How To Tap Into Your Brain’s Fundamental Need For Growth

The Strategic Coach Team

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Listen to the podcast below or subscribe to the Multiplier Mindset Podcast on iTunes.

How To Tap Into Your Brain’s Natural Ability To Power Growth with Ben Hardy

Client and collaborator Ben Hardy is the bestselling author of Willpower Doesn’t Work, a writer whose work is viewed by millions of people monthly on a variety of online publications, and a successful entrepreneur earning a seven-figure income from his growing online business. He’s also currently in the process of completing his doctorate in psychology.

This gives you an idea of the commitment and energy Ben brings to the table no matter what he’s involved in. And, happily, in this post, he freely shares with us a recent realization and decision that he knows will fuel his entrepreneurial growth in 2019 and beyond.

Is your brain trying to tell you something?

What we find fascinating about Ben’s mindset and approach to entrepreneurship is how he continually taps into his knowledge of psychology and how our brains are wired—and how this can contribute to entrepreneurial growth.

Once you understand that your brain does actually guide you, Ben believes you can use that learning to achieve your biggest growth goals more efficiently and effectively.

Invest. Commit. Achieve.

When Ben attended his first Strategic Coach workshop with founder Dan Sullivan, he looked at his takeaways that day from the perspective of a student of psychology. What he realized made him even more excited about the year ahead and the three steps he knew would lead to achieving even greater results than he had in the past.

  1. Financial investment. “Getting someone to make a really powerful decision and fully commit to something almost always ties back to a financial investment,” Ben says. “I had to invest money to be at Strategic Coach, for example, and that, in and of itself, changes your psychology toward it. You’re invested, you’re motivated, the energy is different, and your receptivity to the ideas becomes different. That can have a huge impact on outcome.”
  2. Emotional commitment. “Once you’ve invested financially in a goal, a relationship, or an environment, you become emotionally committed and begin building your identity around your commitment.

    “At Coach, I’ve invested in creating a huge future, I have a playbook of strategies to work from, and I start to believe I can do it.

    “I study psychology as a science, and as far as learning goes, I see that Dan has intuited what science proves to be the most effective way for learning and high performance. That’s strengthened my commitment even more.”

  3. Achievement. “Not only are you going to be more creative and have more fun when you’re committed, you’re going to be way more successful.

    “I know that in the next year, I’m going to do the best writing in my life because I’m building this ecosystem around me and surrounding myself with people like Dan. I’m committing to a bigger future that’s scary but also excites me and will change me—and I don’t even know what that’s going to look like yet!”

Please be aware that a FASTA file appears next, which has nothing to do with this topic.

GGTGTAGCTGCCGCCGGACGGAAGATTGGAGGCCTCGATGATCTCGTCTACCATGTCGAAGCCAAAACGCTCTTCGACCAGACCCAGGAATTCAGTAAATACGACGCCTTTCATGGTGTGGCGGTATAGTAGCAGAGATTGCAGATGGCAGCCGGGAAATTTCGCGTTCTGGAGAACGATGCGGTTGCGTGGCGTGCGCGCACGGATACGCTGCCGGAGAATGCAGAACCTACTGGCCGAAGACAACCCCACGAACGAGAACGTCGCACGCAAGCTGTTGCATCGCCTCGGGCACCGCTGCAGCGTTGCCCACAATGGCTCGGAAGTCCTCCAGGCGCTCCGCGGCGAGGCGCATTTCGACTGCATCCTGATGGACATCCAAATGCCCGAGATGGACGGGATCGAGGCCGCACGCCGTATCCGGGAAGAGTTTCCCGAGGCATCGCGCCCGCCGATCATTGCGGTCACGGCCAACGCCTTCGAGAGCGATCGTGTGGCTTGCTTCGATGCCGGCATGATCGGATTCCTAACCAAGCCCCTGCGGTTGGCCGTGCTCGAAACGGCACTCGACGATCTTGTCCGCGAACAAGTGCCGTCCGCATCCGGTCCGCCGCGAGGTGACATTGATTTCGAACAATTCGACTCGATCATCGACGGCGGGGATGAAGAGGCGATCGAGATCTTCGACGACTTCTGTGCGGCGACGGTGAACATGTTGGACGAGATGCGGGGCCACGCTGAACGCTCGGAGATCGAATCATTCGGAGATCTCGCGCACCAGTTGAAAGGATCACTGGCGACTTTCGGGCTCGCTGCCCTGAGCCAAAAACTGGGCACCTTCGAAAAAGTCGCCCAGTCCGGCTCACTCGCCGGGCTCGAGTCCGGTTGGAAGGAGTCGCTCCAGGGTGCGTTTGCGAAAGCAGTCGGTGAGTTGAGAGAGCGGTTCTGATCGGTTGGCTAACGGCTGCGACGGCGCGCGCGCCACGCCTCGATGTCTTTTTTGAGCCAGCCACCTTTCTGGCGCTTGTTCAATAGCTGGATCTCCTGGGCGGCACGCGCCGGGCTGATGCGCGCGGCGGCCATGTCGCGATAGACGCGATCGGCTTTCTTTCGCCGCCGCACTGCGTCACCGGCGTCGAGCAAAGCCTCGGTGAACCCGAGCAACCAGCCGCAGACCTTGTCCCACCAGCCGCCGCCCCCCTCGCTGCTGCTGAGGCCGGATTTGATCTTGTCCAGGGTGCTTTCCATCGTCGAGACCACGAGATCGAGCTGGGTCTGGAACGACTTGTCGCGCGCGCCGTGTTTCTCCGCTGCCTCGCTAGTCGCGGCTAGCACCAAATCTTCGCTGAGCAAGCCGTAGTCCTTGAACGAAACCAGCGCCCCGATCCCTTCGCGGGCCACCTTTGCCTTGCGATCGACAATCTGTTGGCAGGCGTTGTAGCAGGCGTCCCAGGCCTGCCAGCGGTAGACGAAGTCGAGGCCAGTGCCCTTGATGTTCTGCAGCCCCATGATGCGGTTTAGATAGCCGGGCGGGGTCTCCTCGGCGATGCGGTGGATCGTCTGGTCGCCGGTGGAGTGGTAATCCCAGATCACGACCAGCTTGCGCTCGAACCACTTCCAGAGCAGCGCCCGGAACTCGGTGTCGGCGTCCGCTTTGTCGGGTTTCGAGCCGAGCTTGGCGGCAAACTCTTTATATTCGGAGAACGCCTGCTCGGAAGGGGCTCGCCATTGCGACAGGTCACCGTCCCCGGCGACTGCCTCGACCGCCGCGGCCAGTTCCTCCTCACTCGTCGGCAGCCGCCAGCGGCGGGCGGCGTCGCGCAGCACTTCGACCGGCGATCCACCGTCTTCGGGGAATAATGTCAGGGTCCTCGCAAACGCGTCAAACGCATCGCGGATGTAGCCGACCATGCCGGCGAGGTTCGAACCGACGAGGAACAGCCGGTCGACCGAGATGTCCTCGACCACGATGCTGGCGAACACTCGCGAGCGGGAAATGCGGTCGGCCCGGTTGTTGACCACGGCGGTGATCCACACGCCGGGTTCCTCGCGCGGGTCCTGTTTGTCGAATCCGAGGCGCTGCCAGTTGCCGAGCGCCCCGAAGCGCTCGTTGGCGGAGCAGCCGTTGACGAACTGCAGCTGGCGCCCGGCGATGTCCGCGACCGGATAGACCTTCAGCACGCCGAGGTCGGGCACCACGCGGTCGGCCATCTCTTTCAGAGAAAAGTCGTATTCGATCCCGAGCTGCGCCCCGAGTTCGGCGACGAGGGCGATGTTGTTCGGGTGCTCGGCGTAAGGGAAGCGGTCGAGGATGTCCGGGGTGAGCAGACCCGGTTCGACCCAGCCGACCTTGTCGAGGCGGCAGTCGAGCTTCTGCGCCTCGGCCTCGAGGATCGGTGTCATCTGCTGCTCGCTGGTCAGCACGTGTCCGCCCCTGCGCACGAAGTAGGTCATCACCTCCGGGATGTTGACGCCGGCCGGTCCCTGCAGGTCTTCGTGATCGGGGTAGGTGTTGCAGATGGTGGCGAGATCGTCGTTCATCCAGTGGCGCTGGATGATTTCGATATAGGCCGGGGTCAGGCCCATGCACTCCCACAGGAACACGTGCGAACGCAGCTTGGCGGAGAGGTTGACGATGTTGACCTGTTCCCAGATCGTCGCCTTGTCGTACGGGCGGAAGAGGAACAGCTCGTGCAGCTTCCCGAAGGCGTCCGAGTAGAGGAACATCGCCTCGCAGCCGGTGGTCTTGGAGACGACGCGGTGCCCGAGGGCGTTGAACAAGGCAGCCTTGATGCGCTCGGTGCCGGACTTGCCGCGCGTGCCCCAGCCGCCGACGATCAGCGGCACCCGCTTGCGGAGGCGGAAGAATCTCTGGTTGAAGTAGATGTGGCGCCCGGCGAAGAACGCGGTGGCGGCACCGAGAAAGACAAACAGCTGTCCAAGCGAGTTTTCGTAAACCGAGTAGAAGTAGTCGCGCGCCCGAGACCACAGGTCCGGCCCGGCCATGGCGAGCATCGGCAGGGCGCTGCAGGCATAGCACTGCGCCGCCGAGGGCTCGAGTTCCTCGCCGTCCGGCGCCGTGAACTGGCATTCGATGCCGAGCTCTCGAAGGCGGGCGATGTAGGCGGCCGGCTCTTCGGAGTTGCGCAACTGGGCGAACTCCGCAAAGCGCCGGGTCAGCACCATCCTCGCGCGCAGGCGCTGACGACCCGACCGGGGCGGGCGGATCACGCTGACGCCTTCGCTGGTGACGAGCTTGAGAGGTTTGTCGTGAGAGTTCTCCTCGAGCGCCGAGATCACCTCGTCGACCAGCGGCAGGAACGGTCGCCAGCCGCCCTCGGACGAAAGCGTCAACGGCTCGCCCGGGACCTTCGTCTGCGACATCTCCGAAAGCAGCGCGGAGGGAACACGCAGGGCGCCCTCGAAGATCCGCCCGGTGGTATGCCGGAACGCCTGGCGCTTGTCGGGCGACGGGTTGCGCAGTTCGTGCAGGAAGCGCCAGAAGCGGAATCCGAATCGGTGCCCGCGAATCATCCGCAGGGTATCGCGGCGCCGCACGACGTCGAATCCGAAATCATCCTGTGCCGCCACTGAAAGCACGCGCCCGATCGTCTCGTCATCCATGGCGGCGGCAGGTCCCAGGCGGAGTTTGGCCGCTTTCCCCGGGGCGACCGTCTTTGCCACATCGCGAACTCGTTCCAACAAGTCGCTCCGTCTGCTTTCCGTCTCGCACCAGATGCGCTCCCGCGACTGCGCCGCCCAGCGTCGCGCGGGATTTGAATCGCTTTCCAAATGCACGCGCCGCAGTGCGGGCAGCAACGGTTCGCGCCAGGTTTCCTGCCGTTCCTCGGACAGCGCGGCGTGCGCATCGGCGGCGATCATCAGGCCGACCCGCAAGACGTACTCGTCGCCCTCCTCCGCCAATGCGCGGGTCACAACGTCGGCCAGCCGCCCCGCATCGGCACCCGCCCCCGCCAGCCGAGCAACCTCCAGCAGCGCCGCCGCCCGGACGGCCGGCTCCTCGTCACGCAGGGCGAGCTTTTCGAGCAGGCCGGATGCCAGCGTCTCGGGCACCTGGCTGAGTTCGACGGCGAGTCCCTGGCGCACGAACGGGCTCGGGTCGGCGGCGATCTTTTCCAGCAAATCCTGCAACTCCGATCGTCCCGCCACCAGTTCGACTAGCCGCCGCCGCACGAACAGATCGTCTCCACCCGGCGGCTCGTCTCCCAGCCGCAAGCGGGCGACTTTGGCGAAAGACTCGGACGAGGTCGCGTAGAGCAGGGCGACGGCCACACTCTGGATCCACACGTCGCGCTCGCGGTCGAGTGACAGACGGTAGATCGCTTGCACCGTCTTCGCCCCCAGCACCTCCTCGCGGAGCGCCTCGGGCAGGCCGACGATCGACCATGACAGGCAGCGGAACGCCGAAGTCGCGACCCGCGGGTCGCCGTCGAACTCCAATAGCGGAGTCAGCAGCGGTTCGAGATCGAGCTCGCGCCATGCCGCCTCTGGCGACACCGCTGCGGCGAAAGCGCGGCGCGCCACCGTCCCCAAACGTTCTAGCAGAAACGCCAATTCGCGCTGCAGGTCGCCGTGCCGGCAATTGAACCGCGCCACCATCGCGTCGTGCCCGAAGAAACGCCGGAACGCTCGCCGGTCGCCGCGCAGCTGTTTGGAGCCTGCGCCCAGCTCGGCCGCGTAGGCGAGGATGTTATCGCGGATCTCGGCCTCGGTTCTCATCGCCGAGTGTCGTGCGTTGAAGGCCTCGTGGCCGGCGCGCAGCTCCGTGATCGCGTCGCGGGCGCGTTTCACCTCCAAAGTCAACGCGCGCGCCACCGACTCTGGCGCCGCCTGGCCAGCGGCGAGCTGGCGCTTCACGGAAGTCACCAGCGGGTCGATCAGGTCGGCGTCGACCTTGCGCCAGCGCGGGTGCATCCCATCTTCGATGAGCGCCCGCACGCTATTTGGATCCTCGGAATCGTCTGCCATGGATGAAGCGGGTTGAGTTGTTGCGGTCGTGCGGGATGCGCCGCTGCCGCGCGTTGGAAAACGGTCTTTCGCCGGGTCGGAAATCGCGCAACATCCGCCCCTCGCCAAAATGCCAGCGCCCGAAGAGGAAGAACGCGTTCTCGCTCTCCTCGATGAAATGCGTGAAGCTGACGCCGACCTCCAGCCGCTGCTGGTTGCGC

Ben encourages entrepreneurs who might be spinning their wheels or frustrated with their progress to listen to what their brain is telling them. The brain is wired for growth—Dan, too, believes growth is a basic human need—and once you’re open to new and different ways of doing things, what begins to fall into place can be surprising, exciting, and ultimately rewarding.


Find the right “Whos” to do the “Hows” and free yourself up to be more creative and productive. Start today by downloading Dan Sullivan’s ebook WhoNotHow.


Where do you lean: approach or avoid?

Ben shares a bit of knowledge that should be of great interest to any growth-minded entrepreneur:

“One of the coolest things that happens once you make the decision to try something different and invest in yourself, whatever form that takes, is that you’re going to be willing to initiate action, and then figure it out after.

“This reflects the two types of behavior that psychologists have defined: It’s either approach or avoid. If you’re avoid-focused, you’re focused on the risks; in approach behavior, you’re willing to deal with the risks to get your reward. You just get moving.”

Ben advises even solopreneurs to hire people before they feel ready. “I call this ‘forcing function,’” he says. “You’ve put yourself in a situation where now you have to show up. And, of course, when you’ve freed yourself up by hiring, you gain time to be in your creative zone and could easily 10x, 20x, 100x your growth.”

He sees Strategic Coach as a constantly evolving entity. “Dan is in this place of being a student constantly. He’s learning, he’s trying new things out.

“It’s not about having all the answers. It’s about committing to a big future, and the energy behind that produces the powerful transformations needed to achieve major entrepreneurial growth.”

WhoNotHow.

For Ben, Dan’s latest concept, WhoNotHow, is a game changer. He sees it as the dividing line between growing exponentially as an entrepreneur and being a “Rugged Individualist.”

The go-it-alone entrepreneur who refuses to trust other people—the “Whos”—to handle all the “Hows” that are actually outside their own interest and skill set, he sees as totally limiting their own potential.

Ben asks, “Why would any successful entrepreneur want to limit their thinking and capabilities? The WhoNotHow concept allows you to be more creative, have more fun, achieve bigger goals, and get better results.

“I know that what got me to where I am now won’t get me to where I want to be. I have to do things differently,” he says. “That’s what’s going to make the biggest impact on my future as an entrepreneur.”

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